Black's Law Dictionary 63 (6th ed.1990). See Restatement (Second) of Agency § 1 (1958); 2A C.J.S. Agency § 4-5 (1972). “Agency is the fiduciary relation which results from the manifestation of consent by one person to another that the other shall act on his behalf and subject to his control, and consent by the other so to act.” Restatement (Second) of Agency § 1 (1958). It is not contested, that Garrett was, in fact, Hardy's agent, authorized to act and do business on behalf of Hardy and USBEA. As such, we find that Hardy is bound by Garrett's actions in approving the bond to be returnable to circuit court.
¶ 13. According to Mississippi statute, absent circumstances which would discharge a surety earlier such as rearrest or conviction, a bond does not expire, thereby releasing a surety from liability, until a period of three years from the origination of the bond has passed. Miss.Code Ann. § 99-5-5 (Rev.2000). As previously noted, we can find no proof of the rearrest or conviction of Brooks in this case. Hardy claims in his testimony at his liability hearing that Brooks was returned to the custody of the State on November 1, 1996, merely one day after the preliminary hearing. The lower court disagreed, as do we.
¶ 14. Hardy has simply provided this Court with no evidence to support his contention that Brooks was effectually returned to the State's custody or that USBEA surrendered custody of Brooks in any other fashion at the conclusion of that hearing. Furthermore, there is nothing in the record from which we can even infer this allegation by Hardy. In fact, during Hardy's testimony at his liability hearing, despite the judge's requests, he never clarified for the court how he came to the conclusion that Brooks was returned to the custody of the State subsequent to the preliminary hearing. Rather, the transcript reveals that he ventured into a discussion with the judge about the previously mentioned Florida case of Accredited Surety, in an attempt to substantiate his position. Accredited Surety, 383 So.2d at 308. However, the judge was convinced that Accredited Surety did nothing to effectively advance Hardy's claims. We agree. The judge then went on to explain to Hardy the reasons for the bond procedures used in Tate County. In what we can only interpret as an awkward last-ditch attempt to convince the judge that he was not responsible for the bond, Hardy then endeavored to deny candid and, in our opinion, credible evidence that his agent, Garrett, ever appeared at Brooks's preliminary hearing and modified the bond in justice court that day. Hardy stated that he had “no evidence that she did that.” The record is replete with evidence otherwise, including the testimony of Hadskey, who was present at Brooks's preliminary hearing where he witnessed Garrett's modification of the bond. Hardy would have this Court believe that Hadskey, a former officer of the law and current officer of the court, lied about witnessing that event. However, Hardy admittedly produces no proof to that effect.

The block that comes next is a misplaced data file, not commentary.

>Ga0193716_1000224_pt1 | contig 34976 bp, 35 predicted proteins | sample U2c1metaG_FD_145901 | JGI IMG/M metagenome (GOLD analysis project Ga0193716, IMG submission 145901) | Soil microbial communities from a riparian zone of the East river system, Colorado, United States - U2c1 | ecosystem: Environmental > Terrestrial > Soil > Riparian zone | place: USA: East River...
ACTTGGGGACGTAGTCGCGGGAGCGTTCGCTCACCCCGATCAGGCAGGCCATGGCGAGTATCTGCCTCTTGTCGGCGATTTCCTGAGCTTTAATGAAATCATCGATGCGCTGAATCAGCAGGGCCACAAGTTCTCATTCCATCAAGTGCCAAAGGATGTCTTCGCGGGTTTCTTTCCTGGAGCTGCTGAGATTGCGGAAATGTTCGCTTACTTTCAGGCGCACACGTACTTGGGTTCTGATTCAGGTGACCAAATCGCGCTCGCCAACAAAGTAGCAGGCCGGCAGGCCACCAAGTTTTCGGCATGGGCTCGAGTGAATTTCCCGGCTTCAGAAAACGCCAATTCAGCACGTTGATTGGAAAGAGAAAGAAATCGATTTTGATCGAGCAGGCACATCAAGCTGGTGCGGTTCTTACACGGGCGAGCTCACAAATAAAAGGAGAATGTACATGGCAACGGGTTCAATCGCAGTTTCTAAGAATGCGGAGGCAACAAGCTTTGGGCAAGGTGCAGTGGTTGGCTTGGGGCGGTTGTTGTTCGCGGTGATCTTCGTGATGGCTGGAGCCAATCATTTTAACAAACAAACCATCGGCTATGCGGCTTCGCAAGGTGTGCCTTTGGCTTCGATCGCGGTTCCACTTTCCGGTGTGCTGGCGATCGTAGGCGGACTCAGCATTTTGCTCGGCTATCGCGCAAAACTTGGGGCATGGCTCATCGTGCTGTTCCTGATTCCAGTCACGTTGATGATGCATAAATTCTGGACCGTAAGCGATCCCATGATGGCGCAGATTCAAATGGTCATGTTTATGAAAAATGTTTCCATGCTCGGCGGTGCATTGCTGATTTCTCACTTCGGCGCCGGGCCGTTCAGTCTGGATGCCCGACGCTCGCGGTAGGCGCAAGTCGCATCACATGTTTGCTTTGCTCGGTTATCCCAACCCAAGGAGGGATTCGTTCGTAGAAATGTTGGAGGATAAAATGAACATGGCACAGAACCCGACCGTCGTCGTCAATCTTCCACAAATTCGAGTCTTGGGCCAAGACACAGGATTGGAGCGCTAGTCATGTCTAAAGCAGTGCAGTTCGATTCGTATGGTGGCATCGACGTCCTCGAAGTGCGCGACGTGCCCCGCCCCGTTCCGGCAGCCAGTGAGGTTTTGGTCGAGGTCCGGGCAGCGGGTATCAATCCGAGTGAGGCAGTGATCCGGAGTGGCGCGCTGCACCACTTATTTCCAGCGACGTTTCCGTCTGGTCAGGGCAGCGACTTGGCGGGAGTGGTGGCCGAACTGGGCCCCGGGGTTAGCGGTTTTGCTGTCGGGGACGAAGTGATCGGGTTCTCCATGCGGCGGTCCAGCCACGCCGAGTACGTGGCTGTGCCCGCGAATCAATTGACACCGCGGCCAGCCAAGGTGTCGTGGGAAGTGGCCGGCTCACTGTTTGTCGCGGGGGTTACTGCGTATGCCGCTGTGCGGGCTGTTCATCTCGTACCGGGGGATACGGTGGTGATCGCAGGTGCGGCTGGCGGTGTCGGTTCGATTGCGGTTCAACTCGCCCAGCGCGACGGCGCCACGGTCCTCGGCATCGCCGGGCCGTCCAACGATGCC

¶ 15. Hardy also boldly argues that the Tate County court system is corrupt and continues to carry on illegal practices in the area of bail bonds. He asserts that these courts are wrongfully attempting to make the bond process more smooth for the defendants accused of crimes. Hardy insinuates that these accused persons are not entitled to such consideration because they are “criminals.” It is our perception, which is quite troubling, that Hardy seems to have forgotten that accused persons are innocent until proven guilty and they have rights that are as important as any other citizen. Hardy further seems to chastise the Tate County courts' agenda to help these defendants save money on bond for each court appearance in order that they will have funds for the attorney of their choice by the time that their case reaches trial. In fact, in Resolute, 233 So.2d at 790, the Mississippi Supreme Court obviously disagrees with Hardy's cold sentiments. While the court recognizes that the primary goal of justice is to punish guilty criminals, it also pronounces that “bond is allowed to be given for the convenience of a person not yet proved to be guilty, and to protect the state against the expense of keeping such person in jail.” Id. (emphasis added).